"God had nothing to do with the making of man's first covering (aprons of fig leaves); man had nothing to do with the making of the second covering (which was skins of animals probably who were sacrificed on man’s behalf)."[14]

        We must learn to include repenting in our celebration. We must learn to think and to say, “Thank you Jesus for cleansing me of my sins and I celebrate that cleansing by repenting of all my sins.”

        We must learn to celebrate the cleansing effect of the blood of Jesus in our lives.

        We must learn to look forward to the Marriage Supper of the Lamb and celebrate the time when we will be finally cleansed and rewarded.  "The Day of Atonement reminds me of that time when I am going to stand before the Judgment Seat of Christ.  It shall be a time of cleansing and a time of rewarding."[15]  “While there will be much to humble the saints at Christ’s judgment-seat, there will be nothing to condemn us, for the blood of the atonement, the memorial of the ever-precious death of the Lamb of God, will speak forth its value, and cover all the sins and failures of the Lord’s redeemed.”[16]

        “And thus the three features of the Day of Atonement¾acceptance, humiliation, and rest¾will be fulfilled in the risen saints.”[17]

        As was stated in the first message, "These festivals make up God's calendar."[18]

·        God began His calendar with the shedding of blood during the Passover.

·        After salvation came remembering God’s redemption.

·        After salvation comes sanctification by removing the leaven of sin.

·        After sanctification comes consecration to God through rendering sacrifice, and

·        After consecration comes rejoicing over the outpouring of the Holy Spirit.

·        After the outpouring of the Holy Spirit comes the gathering of the church in heaven and the regathering of Israel on earth.  We now eagerly await the trumpet of God to announce our rapture.

·        After the gathering of the church will come The Marriage Supper of the Lamb.  There we will experience the final cleansing and our rewarding.

        So, I pray that you can see the importance of celebration to humanity, to the Children of Israel, to the New Testament local church, and to African American Christians in particular.  I pray that you see the importance of celebrating what God has done for us.  I pray that you see the importance of celebrating what God has done for us.  I pray that you will become familiar with the rudiments of celebration, which are resting from worldly labors, remembering God's deliverance, removing sin, the flesh, and the world from our midst, rendering sacrifice to God for His spiritual and physical blessings unto us, rejoicing because of the outpouring of the Holy Spirit, to be reminded of our regathering through the preaching of the Gospel and Christian Eschatology, and to repent in celebration of the ongoing, cleansing effect of the blood of Jesus Christ.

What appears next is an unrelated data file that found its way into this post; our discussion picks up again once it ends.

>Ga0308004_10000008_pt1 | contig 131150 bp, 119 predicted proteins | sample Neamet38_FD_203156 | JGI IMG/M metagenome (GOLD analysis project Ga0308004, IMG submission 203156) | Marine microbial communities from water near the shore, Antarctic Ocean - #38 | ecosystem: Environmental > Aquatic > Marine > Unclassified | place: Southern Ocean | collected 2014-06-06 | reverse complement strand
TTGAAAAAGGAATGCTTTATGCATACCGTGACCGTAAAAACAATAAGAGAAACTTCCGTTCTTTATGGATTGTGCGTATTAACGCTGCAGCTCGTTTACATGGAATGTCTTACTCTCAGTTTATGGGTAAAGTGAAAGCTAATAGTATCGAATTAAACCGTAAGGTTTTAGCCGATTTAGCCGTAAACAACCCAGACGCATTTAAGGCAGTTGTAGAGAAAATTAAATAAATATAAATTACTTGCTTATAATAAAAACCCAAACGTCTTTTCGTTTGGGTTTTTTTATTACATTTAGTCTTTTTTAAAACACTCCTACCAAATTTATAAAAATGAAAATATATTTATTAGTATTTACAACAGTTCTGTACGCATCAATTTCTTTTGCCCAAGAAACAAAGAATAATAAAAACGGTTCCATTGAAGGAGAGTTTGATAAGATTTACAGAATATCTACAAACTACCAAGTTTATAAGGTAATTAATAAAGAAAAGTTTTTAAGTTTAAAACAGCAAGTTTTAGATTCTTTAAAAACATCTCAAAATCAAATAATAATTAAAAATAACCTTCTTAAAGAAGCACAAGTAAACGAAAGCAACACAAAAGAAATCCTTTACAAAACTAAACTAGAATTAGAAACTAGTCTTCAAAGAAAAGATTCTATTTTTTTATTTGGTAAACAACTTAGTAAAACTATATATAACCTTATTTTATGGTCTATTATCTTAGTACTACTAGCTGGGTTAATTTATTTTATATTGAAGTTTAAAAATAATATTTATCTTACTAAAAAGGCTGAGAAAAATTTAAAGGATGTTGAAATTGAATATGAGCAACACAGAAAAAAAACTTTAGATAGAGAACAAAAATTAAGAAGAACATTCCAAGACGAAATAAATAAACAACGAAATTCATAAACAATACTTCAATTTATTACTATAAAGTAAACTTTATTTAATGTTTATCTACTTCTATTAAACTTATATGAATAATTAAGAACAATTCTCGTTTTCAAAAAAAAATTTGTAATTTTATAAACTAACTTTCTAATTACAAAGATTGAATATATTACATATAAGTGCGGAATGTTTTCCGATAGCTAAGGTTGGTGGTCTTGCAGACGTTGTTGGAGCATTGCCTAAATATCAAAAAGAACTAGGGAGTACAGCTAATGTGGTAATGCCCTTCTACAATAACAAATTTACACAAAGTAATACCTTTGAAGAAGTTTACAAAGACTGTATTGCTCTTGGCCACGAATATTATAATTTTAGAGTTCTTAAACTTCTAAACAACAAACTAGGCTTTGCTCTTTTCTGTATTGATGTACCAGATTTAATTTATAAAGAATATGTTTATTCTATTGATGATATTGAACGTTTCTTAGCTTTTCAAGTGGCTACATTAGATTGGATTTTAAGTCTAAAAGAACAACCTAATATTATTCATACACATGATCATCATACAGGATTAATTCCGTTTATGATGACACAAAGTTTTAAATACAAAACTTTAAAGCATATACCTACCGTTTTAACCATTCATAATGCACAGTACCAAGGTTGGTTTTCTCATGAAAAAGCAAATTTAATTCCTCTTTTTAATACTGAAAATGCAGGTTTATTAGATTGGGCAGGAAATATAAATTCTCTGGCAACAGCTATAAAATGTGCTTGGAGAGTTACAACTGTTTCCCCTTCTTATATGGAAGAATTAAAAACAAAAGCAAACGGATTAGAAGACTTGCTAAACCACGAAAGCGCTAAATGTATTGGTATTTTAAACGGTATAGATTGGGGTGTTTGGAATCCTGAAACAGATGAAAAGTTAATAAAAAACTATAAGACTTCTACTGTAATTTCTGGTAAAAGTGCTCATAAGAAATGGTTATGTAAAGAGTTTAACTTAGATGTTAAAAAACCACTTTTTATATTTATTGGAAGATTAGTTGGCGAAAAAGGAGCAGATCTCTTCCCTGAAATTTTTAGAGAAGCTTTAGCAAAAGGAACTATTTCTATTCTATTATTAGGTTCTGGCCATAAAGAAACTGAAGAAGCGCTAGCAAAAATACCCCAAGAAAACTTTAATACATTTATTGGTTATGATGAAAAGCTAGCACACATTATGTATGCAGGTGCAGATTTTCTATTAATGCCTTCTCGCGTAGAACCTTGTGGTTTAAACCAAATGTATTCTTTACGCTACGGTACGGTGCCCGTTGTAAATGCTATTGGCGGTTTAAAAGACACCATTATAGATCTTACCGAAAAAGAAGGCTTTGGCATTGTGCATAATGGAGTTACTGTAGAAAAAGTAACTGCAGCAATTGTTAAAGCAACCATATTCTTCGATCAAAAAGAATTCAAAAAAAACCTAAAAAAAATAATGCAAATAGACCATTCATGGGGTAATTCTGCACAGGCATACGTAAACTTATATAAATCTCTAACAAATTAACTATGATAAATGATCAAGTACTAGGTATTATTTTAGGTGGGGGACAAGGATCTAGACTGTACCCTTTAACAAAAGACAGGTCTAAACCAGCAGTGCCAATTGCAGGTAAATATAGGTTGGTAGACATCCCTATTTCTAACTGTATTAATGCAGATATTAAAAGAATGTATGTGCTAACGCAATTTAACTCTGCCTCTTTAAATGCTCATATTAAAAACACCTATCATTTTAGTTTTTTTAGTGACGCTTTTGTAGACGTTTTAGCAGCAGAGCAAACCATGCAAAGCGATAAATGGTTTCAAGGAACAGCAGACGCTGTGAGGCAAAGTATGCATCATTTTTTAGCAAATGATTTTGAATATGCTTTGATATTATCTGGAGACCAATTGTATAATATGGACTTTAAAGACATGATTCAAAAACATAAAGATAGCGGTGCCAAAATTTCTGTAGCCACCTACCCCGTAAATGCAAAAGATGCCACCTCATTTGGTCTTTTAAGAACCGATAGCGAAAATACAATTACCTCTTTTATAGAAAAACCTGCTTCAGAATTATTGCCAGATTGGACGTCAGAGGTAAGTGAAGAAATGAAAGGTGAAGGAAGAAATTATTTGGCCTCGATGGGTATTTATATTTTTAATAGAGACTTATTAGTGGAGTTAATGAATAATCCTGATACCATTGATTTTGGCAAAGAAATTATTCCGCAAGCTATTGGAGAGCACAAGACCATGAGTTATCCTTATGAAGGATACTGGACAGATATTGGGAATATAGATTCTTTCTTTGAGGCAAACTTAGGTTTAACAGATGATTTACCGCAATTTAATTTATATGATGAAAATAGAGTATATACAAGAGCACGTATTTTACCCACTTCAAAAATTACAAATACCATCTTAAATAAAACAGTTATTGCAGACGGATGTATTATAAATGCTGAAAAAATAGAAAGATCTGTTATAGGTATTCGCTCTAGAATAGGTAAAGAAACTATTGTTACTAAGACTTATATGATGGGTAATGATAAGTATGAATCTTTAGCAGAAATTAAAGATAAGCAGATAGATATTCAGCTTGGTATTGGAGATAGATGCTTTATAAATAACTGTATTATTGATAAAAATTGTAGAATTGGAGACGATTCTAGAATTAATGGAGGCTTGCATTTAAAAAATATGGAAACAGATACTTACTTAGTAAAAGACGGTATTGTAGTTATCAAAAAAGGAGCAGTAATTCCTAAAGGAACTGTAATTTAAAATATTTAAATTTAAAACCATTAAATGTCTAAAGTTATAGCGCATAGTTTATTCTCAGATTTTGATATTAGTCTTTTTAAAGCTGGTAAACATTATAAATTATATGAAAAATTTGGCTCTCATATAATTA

Celebration adds vibrancy to life!

Celebration adds meaning to life!!

Celebration adds dignity to life!!!

O come and magnify the Lord with me in joyous celebration through giving, singing, teaching, preaching, praise, etc., with reverence, awe, excitement, festivity, and thanksgiving!!!

(Now is the day of Salvation.  Come to Jesus, now!)

Invitation

Call to Discipleship


----

[1] Victor Buksbazen, The Gospel In The Feasts Of Israel, The Friends of Israal, W. Collingswood, New Jersey, 1954, p. 32.

[2] C. W. Slemming, Thus Shalt Thou Serve, Christian Literature Crusade, Fort Washington, Pennsylvania, 1974, p. 128.

[3] C. W. Slemming, Thus Shalt Thou Serve, Christian Literature Crusade, Fort Washington, Pennsylvania, 1974, p. 128.

[4] Victor Buksbazen, The Gospel In The Feasts Of Israel, The Friends of Israal, W. Collingswood, New Jersey, 1954, p. 36.

[5] C. W. Slemming, Thus Shalt Thou Serve, Christian Literature Crusade, Fort Washington, Pennsylvania, 1974, p. 129.

[6] C. W. Slemming, Thus Shalt Thou Serve, Christian Literature Crusade, Fort Washington, Pennsylvania, 1974, p. 129.

[7] Victor Buksbazen, The Gospel In The Feasts Of Israel, The Friends of Israal, W. Collingswood, New Jersey, 1954, p. 36.

[8] Charles C. Ryrie, So Great Salvation, Victor Books, Wheaton, Illinois, 1989, pp. 92-93.

[9] Charles C. Ryrie, So Great Salvation, Victor Books, Wheaton, Illinois, 1989, pp. 94-96.

[10] Charles C. Ryrie, So Great Salvation, Victor Books, Wheaton, Illinois, 1989, pp. 98-99.

[11] Victor Buksbazen, The Gospel In The Feasts Of Israel, The Friends of Israal, W. Collingswood, New Jersey, 1954, p. 32.

[12] Alastair I. MacKay, Farming and Gardening in the Bible, Pyramid Books, New York, New York, 1950, p. 242.

[13] C. W. Slemming, Thus Shalt Thou Serve, Christian Literature Crusade, Fort Washington, Pennsylvania, 1974, p. 130.

[14] C. W. Slemming, Thus Shalt Thou Serve, Christian Literature Crusade, Fort Washington, Pennsylvania, 1974, p. 131.

[15] Warren W. Wiersbe, Be God's Guest, Back to the Bible, Lincoln, Nebraska, 1982, p. 69.

[16]John Ritchie, Feasts Of Jehovah, Kregal Publications, Grand Rapids, Michigan, 1982, p. 64.

[17]John Ritchie, Feasts Of Jehovah, Kregal Publications, Grand Rapids, Michigan, 1982, p. 64.

[18] Warren W. Wiersbe, Be God's Guest, Back to the Bible, Lincoln, Nebraska, 1982, p. 7.